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Chief Editor Pauline Ng shares her experiences


(Translated by Jaren K. Y.)


When I was little, my elders would always remind me: "you must have excellent handwriting; it will greatly benefit you in the future." However, as I grew up, typewriters and computers gradually became common, and opportunities to write Chinese characters became fewer. The funny thing is, however, my appreciation for calligraphy grew, and I realised that having good handwriting is a form of art and enjoyment.


Finally, at seventy years old, I became a student of calligraphy. As I picked up the brush, memories of my childhood resurfaced. During my primary school years, we had to write one to two articles in both big and small characters every week. That was way too much work, and I was quite mischievous back then. Needless to say, I was asked, rather firmly, to copy sentences given by my teacher, specifically using a brush. Initially, I found it boring and tedious, but over time, I grew to actually enjoy writing and gradually understood the wonders of using a calligraphy brush.


I formed a small class and invited calligraphy teacher, Lee Wan Tung, to give us a lesson a week. Each time, as we watched the teacher's demonstrations and listened to his discussions on the history of Chinese character writing, brushstroke combinations, and the structure of characters, we gained a deeper appreciation of the beauty and charm of different styles of calligraphy. In the initial stages of learning, we started with the strict strokes of regular script (kaishu). Although regular script may seem dull, once we mastered the basic strokes, we discovered the subtle nuances of certain ways to start or end strokes that often go unnoticed. It turns out there is much thought and deliberation behind it, akin to the mastery of martial arts. After that, I gained more confidence to explore other styles such as running script (xingshu), cursive script (caoshu), seal script (zhuanshu), and clerical script (lishu).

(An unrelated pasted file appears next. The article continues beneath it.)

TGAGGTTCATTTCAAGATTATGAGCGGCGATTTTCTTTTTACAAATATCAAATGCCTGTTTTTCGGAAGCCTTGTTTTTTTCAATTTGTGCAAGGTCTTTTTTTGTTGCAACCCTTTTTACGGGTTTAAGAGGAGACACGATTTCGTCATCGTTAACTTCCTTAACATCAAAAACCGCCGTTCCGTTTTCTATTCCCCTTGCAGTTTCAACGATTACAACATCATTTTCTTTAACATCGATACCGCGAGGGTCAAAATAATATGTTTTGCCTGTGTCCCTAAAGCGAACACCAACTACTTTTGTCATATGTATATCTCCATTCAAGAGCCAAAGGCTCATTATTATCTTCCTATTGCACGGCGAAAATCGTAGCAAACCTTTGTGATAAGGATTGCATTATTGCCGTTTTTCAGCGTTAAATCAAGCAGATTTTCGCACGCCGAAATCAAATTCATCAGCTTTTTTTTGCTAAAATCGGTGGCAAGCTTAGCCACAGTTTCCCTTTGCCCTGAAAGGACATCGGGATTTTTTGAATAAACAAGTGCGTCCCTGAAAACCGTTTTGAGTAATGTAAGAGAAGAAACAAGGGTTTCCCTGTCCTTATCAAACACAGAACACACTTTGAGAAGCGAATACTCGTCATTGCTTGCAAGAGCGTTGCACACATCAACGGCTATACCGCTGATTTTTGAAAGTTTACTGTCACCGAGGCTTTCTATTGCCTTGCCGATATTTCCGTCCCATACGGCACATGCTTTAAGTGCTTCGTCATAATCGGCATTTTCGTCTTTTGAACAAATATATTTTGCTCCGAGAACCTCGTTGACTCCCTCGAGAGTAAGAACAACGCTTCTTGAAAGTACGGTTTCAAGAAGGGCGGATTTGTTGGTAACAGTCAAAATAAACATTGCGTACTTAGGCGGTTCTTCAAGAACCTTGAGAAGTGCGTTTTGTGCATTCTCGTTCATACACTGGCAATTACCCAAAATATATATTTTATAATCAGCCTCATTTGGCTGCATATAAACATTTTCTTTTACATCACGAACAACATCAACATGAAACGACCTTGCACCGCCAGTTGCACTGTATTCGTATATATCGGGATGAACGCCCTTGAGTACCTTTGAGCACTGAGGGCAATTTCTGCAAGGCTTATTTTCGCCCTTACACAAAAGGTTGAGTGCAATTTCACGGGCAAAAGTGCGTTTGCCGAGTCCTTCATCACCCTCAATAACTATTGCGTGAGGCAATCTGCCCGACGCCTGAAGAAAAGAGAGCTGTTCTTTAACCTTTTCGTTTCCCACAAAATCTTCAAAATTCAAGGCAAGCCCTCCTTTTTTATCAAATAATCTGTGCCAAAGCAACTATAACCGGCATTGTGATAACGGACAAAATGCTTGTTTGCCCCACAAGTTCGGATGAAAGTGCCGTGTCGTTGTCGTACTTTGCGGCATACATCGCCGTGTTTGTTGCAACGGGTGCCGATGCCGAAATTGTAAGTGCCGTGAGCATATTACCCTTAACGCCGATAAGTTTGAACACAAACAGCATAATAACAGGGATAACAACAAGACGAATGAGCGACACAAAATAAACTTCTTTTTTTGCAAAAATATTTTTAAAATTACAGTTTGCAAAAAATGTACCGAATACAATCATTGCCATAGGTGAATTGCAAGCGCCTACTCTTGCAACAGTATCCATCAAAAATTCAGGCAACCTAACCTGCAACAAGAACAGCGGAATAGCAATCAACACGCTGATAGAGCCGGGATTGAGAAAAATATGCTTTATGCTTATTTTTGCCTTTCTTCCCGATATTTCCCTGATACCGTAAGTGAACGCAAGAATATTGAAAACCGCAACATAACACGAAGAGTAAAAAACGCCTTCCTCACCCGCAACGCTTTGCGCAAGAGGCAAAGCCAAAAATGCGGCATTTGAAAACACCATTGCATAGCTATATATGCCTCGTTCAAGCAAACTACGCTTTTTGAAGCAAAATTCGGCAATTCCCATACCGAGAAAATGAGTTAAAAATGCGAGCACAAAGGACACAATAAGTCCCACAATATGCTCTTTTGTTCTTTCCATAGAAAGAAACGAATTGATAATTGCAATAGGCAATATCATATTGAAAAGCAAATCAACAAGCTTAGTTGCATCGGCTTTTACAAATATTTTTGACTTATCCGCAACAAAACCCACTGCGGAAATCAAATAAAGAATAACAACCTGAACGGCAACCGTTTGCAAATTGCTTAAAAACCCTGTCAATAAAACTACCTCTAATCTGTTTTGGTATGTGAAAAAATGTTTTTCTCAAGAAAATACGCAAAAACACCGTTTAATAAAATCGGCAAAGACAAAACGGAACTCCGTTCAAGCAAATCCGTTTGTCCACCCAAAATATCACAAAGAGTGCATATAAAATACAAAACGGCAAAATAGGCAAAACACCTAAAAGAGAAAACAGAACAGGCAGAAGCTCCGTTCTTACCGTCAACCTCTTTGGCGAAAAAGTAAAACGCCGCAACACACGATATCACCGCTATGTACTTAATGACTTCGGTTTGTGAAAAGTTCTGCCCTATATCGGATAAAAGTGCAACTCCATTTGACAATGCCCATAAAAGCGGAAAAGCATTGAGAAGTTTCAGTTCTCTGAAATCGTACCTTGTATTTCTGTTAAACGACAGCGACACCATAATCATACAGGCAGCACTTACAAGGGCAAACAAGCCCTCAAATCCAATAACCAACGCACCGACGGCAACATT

Learning calligraphy also introduced me to more friends. Every time I attended calligraphy exhibitions, I would encounter old acquaintances. Now that we have a common topic as a conversation starter, it feels like we have met each other too late. Some teachers even organise annual exhibitions for their students. Although it takes considerable effort to produce a piece worthy of public display, the satisfaction of having three generations of family members standing in front of an artwork you produced, taking photos with smiles on their faces… is indescribable.


Of course, my goal is simply to find joy in calligraphy, so I write as much or as little as I please. Whenever my day spares me one or two hours, I take out my brush, some paper, and ink and indulge in the pleasure of writing with the music on. It truly is one of the great joys in my life.


Chinese calligraphy is one of the "Six Arts”; our ancestors called it "poetry without words, dance without movement, painting without pictures, and music without sound." I wouldn’t disagree with this description. It seems my elders were right—if we want to tell the story of China and promote its artistic culture, there is nothing more encapsulating than having excellent handwriting.